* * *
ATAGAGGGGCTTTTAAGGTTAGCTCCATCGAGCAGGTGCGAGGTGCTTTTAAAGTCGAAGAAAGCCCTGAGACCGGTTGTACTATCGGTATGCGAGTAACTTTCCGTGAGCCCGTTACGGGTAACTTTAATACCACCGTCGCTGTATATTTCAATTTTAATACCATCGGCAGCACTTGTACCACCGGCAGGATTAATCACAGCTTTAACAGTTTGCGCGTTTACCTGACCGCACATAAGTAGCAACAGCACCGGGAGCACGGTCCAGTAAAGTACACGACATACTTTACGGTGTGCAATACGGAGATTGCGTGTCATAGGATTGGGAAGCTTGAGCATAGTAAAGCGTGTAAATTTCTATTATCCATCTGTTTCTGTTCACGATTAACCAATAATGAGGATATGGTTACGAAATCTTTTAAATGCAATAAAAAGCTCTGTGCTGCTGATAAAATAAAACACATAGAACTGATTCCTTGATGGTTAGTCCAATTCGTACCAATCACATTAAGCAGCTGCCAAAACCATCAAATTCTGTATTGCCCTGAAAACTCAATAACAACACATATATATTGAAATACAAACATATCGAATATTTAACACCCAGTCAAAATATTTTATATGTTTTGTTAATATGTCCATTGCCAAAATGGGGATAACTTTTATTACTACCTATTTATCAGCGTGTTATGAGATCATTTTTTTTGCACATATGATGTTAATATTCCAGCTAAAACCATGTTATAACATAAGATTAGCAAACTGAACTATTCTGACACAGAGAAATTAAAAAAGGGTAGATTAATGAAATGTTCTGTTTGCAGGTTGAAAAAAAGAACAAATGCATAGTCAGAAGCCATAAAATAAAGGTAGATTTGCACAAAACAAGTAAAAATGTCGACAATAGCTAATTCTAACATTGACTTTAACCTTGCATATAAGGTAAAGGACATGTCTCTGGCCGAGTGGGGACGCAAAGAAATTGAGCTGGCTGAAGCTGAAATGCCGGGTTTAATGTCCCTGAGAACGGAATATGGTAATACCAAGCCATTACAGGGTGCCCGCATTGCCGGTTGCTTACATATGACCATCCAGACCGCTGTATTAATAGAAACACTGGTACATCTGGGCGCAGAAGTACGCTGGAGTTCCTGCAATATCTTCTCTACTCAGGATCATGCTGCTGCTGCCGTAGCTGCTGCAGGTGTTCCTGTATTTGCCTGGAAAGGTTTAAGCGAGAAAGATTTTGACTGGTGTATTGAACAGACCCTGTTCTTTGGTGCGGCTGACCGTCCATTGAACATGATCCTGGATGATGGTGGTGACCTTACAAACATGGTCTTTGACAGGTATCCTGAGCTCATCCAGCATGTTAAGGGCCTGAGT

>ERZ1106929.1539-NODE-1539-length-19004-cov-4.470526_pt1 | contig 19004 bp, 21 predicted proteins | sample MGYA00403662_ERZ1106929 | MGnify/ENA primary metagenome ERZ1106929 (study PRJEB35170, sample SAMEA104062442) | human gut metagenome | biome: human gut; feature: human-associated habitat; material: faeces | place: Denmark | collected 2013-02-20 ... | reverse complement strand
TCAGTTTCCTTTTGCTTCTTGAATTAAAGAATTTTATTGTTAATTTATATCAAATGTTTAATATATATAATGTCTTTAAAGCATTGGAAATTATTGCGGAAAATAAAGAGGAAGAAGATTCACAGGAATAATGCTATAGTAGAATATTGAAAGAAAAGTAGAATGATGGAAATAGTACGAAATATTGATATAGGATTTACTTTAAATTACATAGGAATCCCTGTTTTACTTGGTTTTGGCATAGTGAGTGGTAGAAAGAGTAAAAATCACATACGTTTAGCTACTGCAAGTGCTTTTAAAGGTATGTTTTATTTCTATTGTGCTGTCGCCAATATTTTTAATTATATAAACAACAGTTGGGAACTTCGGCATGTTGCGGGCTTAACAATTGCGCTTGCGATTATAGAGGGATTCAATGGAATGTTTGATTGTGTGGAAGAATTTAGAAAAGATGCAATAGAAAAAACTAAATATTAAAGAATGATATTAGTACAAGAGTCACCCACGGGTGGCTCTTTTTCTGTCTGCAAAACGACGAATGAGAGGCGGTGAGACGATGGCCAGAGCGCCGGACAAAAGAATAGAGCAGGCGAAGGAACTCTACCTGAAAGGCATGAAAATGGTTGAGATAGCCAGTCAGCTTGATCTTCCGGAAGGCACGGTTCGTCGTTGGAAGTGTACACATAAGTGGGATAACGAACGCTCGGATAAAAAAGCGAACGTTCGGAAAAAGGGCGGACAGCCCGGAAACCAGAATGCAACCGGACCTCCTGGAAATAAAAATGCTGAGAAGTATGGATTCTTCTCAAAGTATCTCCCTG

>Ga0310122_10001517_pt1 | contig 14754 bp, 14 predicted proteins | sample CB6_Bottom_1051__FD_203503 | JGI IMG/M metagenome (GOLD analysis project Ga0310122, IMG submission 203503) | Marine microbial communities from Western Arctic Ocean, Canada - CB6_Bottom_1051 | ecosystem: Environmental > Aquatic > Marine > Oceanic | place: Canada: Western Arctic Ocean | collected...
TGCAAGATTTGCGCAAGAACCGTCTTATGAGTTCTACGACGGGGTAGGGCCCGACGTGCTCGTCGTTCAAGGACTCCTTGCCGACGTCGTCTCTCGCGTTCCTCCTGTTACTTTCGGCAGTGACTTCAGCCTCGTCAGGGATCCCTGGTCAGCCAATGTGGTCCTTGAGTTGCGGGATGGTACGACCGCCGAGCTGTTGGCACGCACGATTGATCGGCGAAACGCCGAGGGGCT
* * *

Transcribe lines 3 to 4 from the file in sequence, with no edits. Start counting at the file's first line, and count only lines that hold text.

TCAGTTTCCTTTTGCTTCTTGAATTAAAGAATTTTATTGTTAATTTATATCAAATGTTTAATATATATAATGTCTTTAAAGCATTGGAAATTATTGCGGAAAATAAAGAGGAAGAAGATTCACAGGAATAATGCTATAGTAGAATATTGAAAGAAAAGTAGAATGATGGAAATAGTACGAAATATTGATATAGGATTTACTTTAAATTACATAGGAATCCCTGTTTTACTTGGTTTTGGCATAGTGAGTGGTAGAAAGAGTAAAAATCACATACGTTTAGCTACTGCAAGTGCTTTTAAAGGTATGTTTTATTTCTATTGTGCTGTCGCCAATATTTTTAATTATATAAACAACAGTTGGGAACTTCGGCATGTTGCGGGCTTAACAATTGCGCTTGCGATTATAGAGGGATTCAATGGAATGTTTGATTGTGTGGAAGAATTTAGAAAAGATGCAATAGAAAAAACTAAATATTAAAGAATGATATTAGTACAAGAGTCACCCACGGGTGGCTCTTTTTCTGTCTGCAAAACGACGAATGAGAGGCGGTGAGACGATGGCCAGAGCGCCGGACAAAAGAATAGAGCAGGCGAAGGAACTCTACCTGAAAGGCATGAAAATGGTTGAGATAGCCAGTCAGCTTGATCTTCCGGAAGGCACGGTTCGTCGTTGGAAGTGTACACATAAGTGGGATAACGAACGCTCGGATAAAAAAGCGAACGTTCGGAAAAAGGGCGGACAGCCCGGAAACCAGAATGCAACCGGACCTCCTGGAAATAAAAATGCTGAGAAGTATGGATTCTTCTCAAAGTATCTCCCTG

>Ga0310122_10001517_pt1 | contig 14754 bp, 14 predicted proteins | sample CB6_Bottom_1051__FD_203503 | JGI IMG/M metagenome (GOLD analysis project Ga0310122, IMG submission 203503) | Marine microbial communities from Western Arctic Ocean, Canada - CB6_Bottom_1051 | ecosystem: Environmental > Aquatic > Marine > Oceanic | place: Canada: Western Arctic Ocean | collected...